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Tuesday, September 22, 2020

Columns

Penn State scandal destroys legacy


Just as it seemed that the nightmare was finally over for Penn State University given Jerry Sandusky’s sentencing and conviction on multiple counts of child abuse, Penn State found themselves back in the headlines yet again last week with the release of the Freeh report.

The Freeh report was the product of the Special Investigative Counsel assembled by Freeh Sporkin & Sullivan LLP, a legal services firm. The sole purpose of the report was to unearth all the facts surrounding the case against Sandusky. A monstrous 267-page document — counting two appendices that cite evidence and Penn State University’s written policies — the Freeh report provides damning evidence implicating not only beloved former Nittany Lions football coach Joe Paterno but also former Penn State University President Graham Spanier, the athletic program and other staff members at Penn State in a massive cover-up that could have prevented many instances of further sexual abuse from happening.

The consequences are immense. Perhaps the most immediately prominent consequence is the now-forever tainted image of Paterno himself. Paterno was depicted as somewhat of a martyr when the allegations regarding Sandusky first started coming out. It had been rumored that Penn State’s administration felt that Paterno had overstayed his welcome, so the timing was all too perfect.

In the context of an emotionally charged press conference, Paterno resigned from his position as head coach of the Nittany Lions, famously remarking that he wished he “had done more.”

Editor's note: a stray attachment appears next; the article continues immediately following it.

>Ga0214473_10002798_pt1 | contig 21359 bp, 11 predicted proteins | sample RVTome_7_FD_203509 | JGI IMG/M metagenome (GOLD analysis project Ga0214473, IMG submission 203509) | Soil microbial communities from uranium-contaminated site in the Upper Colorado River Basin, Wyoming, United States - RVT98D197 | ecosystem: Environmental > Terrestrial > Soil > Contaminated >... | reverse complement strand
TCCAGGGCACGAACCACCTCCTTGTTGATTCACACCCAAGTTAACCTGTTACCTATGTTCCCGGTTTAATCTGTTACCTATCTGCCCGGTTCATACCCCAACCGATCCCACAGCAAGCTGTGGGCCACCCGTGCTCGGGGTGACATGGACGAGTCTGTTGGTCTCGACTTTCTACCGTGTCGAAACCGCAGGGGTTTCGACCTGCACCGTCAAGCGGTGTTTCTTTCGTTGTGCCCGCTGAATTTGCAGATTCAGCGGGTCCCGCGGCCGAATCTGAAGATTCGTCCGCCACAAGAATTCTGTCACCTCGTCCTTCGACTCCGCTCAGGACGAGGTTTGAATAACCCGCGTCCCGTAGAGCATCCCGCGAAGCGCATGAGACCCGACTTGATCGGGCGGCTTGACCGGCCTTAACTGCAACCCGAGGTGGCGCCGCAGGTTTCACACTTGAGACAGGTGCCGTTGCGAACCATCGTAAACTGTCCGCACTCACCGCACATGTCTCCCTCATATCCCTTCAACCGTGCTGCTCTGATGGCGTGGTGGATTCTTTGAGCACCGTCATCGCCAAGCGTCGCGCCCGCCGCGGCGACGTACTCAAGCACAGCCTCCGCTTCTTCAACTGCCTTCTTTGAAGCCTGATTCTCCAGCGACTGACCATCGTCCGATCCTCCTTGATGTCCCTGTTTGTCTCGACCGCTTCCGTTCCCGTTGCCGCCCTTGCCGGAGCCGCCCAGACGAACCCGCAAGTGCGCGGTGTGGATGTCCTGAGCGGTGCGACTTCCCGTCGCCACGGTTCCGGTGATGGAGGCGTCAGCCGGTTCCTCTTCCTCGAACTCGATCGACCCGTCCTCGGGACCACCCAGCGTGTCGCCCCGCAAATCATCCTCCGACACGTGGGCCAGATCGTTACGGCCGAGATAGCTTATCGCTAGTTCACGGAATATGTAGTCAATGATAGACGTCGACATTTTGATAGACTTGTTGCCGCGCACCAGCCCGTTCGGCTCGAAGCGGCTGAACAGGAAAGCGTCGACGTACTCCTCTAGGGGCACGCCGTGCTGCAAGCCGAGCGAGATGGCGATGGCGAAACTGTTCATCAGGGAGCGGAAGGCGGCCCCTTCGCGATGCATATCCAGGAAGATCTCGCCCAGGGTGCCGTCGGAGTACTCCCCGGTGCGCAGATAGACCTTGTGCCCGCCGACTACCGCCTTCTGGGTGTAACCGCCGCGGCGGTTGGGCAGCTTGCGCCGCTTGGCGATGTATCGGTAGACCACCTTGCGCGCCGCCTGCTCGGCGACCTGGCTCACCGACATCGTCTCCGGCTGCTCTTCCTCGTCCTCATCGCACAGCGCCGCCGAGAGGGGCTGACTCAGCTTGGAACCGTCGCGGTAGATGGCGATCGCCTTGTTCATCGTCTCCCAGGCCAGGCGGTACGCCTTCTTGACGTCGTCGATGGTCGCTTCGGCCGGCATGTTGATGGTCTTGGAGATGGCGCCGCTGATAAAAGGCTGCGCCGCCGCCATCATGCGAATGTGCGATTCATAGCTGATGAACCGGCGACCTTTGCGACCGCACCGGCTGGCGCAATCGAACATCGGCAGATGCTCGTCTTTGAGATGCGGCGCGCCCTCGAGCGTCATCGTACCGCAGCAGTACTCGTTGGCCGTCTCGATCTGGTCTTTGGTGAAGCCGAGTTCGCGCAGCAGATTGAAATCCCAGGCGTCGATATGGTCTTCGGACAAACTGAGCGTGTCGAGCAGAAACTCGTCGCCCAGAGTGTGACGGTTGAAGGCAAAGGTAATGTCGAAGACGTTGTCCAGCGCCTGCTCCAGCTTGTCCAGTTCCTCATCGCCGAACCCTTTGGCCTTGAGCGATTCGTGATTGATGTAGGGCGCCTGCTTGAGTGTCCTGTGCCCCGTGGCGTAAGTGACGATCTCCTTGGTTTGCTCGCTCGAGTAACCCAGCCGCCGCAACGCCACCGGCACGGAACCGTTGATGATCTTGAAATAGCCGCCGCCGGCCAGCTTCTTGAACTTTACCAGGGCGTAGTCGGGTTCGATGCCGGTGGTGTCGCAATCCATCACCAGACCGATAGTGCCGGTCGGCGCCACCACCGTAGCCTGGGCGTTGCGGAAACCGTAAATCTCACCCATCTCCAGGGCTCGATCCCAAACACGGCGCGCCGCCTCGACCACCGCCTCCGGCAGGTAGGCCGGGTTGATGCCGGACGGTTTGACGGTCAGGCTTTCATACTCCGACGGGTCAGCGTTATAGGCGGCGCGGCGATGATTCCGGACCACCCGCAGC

Paterno’s iconic status as both a legendary football player, football coach and all-around good guy took a hit, but many insisted that Paterno wasn’t involved; that had Paterno seen anything, he was too classy of a guy to let such things go unreported. Penn State students, both past and present, even made a mass demonstration on campus on Paterno’s behalf, caught on camera proudly overturning vehicles and looking not unlike a riotous mob.

The damnable evidence in the Freeh report, however, reveals that there may have been more to Paterno’s “could have done more” statement than initially believed. The great “Joe Pa” himself, once adored by many, now faces the ultimate scrutiny, but his untimely death means he is unable to answer any of the questions raised by the report.

Two greater questions, however, loom larger than both Paterno and the consequences Penn State must face as a university.

The first is why no one saw fit to intervene. Paterno, Spanier and many within the Penn State athletics department are fathers. One has to wonder why no one was able to relate to the situation personally. As parents, the magnitude of the situation should have been easy to understand. Instead, everyone’s silence was their betrayal, and many young boys, now turned men, have become the victims, all in the name of football.

The second question speaks to the cover-up in general. Has society reached such a point where the innocent lives of young boys take a backseat to an institution’s desire to maintain a certain reputation and image? Former janitors at Penn State went on record in the Freeh report saying they did not report certain things they saw happening because they were afraid to get fired.

While Penn State has now become the example, it is undoubtedly not the only athletic program in which such monstrous things happen. Football should build character, not diminish it. It’s scary to imagine that taking a stand means nothing when it comes to maintaining a school’s prestigious image, maintaining employment or maintaining the “integrity” of an athletic program and scarier still that some people truly believe protecting a program should take precedence over protecting innocent children.

Bradford Howard is a creative writing senior and may be reached at [email protected]

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